If you travel internationally for work and receive a travel allowance from your employer for that specific journey, you do not need to substantiate the food, drink and incidental expenses you incur if they are up to the reasonable amounts.

You still need to keep records to substantiate your accommodation expenses. If you travel for more than six nights, you also need to keep a travel diary.

You can only claim a deduction if the allowance is shown on your income statement and you have declared the allowance in your return.

If you are an aircrew member working on international flights, you don't need to keep a travel diary if:

  • your allowance covers travel you undertake as a crew member of an aircraft
  • the travel is principally outside Australia, and
  • the total expenses you claim for the travel covered by the allowance does not exceed the allowance you receive.

Documentation

If you are claiming less than the reasonable amounts and you are relying on the exception from getting and keeping substantiation you must still be able to show:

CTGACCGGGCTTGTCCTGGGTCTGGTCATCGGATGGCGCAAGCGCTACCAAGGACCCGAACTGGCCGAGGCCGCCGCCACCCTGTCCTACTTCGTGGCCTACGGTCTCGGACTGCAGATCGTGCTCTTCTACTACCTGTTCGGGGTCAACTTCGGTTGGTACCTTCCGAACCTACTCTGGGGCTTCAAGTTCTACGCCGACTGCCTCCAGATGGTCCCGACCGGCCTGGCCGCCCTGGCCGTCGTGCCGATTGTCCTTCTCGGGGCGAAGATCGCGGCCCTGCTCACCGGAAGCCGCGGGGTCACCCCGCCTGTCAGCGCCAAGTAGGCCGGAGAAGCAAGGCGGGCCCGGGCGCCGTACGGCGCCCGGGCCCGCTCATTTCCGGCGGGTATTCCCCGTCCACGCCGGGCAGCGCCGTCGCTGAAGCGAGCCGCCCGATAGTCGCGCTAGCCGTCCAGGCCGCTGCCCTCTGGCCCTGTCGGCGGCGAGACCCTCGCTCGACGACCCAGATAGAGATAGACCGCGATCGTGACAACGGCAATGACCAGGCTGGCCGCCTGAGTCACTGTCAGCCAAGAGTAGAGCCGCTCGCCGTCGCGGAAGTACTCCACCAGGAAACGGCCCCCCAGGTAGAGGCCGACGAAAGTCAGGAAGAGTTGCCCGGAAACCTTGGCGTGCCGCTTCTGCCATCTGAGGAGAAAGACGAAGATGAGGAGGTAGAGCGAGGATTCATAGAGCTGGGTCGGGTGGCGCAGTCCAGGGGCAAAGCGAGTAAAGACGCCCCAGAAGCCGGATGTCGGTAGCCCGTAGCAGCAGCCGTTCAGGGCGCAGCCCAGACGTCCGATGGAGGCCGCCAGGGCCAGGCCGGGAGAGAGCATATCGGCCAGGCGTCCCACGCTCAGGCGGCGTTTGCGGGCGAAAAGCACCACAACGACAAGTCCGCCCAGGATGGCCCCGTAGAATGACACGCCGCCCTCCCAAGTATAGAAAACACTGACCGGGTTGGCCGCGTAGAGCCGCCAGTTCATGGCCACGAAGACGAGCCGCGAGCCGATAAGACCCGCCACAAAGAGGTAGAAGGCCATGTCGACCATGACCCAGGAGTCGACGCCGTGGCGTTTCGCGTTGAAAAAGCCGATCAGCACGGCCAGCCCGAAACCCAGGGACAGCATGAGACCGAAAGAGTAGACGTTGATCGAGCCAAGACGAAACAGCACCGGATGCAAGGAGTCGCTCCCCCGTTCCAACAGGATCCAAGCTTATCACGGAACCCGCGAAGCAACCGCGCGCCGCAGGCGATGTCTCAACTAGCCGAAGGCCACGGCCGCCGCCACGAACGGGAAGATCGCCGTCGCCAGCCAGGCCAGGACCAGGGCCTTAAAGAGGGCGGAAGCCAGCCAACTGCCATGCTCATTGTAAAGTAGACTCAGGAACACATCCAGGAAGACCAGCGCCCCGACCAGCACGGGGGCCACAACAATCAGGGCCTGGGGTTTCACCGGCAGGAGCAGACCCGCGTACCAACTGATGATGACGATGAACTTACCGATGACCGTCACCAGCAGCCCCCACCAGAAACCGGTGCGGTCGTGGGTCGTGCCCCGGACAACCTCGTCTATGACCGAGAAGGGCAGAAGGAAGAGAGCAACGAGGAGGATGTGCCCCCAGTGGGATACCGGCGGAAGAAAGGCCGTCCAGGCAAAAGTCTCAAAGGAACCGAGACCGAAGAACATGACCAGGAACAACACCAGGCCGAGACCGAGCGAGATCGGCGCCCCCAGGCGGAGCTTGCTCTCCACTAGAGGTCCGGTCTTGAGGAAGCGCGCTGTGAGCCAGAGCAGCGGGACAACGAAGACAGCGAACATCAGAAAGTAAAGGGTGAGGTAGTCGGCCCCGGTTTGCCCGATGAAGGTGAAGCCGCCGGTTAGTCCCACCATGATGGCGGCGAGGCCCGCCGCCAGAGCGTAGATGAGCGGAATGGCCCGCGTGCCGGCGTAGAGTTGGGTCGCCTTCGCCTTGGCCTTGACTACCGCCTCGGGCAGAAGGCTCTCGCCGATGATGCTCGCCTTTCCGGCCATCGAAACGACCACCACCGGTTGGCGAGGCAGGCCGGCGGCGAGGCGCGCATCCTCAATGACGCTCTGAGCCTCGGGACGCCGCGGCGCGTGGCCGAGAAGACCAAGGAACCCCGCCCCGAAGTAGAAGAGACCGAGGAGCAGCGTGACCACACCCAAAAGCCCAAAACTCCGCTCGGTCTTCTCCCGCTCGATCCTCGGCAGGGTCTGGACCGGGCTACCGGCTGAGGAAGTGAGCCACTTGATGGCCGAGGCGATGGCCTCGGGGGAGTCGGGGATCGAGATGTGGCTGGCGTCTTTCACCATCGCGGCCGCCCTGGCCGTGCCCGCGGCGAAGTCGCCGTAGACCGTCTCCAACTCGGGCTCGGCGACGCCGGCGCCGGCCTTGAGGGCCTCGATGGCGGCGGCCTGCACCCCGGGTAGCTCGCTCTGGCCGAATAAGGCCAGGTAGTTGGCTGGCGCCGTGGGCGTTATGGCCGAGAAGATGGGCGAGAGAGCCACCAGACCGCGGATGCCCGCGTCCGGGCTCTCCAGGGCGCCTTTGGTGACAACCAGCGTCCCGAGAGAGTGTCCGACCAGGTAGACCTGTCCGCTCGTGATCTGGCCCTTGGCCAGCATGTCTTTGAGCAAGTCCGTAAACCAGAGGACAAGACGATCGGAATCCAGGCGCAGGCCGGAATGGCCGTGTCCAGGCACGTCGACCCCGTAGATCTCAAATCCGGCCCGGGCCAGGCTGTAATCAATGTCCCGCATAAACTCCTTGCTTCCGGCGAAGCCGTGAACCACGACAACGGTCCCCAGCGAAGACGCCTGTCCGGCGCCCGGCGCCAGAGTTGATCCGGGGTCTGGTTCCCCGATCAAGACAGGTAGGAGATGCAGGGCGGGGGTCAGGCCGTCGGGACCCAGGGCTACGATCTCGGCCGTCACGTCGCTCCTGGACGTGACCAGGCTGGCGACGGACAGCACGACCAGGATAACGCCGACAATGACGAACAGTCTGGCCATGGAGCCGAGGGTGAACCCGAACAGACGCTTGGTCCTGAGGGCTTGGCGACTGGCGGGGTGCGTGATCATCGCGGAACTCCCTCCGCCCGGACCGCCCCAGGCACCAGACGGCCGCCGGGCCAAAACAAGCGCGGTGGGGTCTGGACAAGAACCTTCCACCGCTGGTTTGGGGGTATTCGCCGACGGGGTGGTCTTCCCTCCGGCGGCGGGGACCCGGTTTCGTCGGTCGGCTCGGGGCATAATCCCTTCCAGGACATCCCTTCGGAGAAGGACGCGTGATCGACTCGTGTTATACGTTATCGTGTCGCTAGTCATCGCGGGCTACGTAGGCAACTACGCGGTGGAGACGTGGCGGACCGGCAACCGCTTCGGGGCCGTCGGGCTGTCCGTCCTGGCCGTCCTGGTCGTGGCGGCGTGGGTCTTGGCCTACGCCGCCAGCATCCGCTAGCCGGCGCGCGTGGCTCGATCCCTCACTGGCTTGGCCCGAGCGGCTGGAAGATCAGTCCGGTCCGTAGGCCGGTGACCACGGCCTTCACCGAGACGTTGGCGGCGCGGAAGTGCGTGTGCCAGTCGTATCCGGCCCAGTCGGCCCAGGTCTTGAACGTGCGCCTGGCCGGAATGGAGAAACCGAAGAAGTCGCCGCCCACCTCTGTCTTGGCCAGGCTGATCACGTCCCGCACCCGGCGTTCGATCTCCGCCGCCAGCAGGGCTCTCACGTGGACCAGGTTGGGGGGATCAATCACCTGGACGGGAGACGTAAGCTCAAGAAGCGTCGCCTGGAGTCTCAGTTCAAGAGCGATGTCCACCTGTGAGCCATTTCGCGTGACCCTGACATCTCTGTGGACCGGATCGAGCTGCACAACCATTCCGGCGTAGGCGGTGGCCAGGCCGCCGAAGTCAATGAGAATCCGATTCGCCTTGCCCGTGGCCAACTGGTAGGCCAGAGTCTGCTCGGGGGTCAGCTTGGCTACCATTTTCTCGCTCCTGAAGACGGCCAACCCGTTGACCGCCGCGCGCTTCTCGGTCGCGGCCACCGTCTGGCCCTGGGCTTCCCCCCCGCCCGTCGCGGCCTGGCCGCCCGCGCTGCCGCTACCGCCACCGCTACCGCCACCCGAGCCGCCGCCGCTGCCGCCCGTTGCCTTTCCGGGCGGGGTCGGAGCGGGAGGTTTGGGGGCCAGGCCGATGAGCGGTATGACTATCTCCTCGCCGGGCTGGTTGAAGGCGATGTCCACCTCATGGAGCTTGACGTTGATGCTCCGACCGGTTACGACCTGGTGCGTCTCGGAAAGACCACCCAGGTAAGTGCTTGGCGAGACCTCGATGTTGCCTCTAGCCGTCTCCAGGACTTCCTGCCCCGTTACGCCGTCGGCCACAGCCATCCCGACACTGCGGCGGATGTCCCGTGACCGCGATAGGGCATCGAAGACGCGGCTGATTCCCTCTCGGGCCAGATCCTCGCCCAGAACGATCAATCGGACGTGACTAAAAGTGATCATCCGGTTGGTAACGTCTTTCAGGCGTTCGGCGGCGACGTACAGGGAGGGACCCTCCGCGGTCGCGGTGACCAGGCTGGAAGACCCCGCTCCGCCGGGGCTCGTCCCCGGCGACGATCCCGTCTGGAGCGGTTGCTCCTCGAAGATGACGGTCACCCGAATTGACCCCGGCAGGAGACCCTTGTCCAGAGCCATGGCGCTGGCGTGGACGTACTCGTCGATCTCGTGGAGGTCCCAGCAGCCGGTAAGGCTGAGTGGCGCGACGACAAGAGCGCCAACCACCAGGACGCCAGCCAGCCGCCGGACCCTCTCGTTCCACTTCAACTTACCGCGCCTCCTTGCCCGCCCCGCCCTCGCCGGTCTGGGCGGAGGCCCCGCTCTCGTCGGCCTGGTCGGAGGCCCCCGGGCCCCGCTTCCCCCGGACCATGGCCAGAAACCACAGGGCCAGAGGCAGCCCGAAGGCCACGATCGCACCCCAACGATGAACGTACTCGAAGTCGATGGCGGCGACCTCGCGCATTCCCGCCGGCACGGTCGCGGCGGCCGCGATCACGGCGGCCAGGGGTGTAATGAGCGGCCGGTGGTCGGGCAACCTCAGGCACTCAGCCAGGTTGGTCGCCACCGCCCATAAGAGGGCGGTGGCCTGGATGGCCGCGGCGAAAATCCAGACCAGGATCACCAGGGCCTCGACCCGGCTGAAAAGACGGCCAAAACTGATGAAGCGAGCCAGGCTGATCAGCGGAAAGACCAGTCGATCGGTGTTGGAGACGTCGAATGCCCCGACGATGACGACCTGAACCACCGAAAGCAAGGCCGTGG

• that you incurred an expense in the course of performing your work duties
  • how you worked out your claim
  • that you spent the money yourself and you weren't reimbursed
  • that you declared the allowance as income on your tax return.

Substantiation requirements quick guide

Table 1: No travel allowance received

Nights travelled

Domestic travel

Overseas travel

Written evidence

Travel diary

Written evidence

Travel diary

Less than 6 nights in a row

Yes

No

Yes

No

6 or more nights in a row

Yes

Yes

Yes

Yes

Table 2: Travel allowance received

Claim exceeds the reasonable allowance amount:

Nights travelled

Domestic travel

Overseas travel

Written evidence

Travel diary

Written evidence

Travel diary

Less than 6 nights in a row

Yes

No

Yes

No

6 or more nights in a row

Yes

Yes

Yes

Yes

Exception for international air crew: no substantiation required when the claim is less than the allowance



Claim does not exceed the reasonable allowance amount:

Nights travelled

Domestic travel

Overseas travel

Written evidence

Travel diary

Written evidence

Travel diary

Less than 6 nights in a row

No

No

Accommodation

- Yes

Food, drink and incidentals - No

No

6 or more nights in a row

No

No

Accommodation

- Yes

Food, drink and incidentals - No

Yes

Exception for international air crew: no substantiation required when the claim is less than the allowance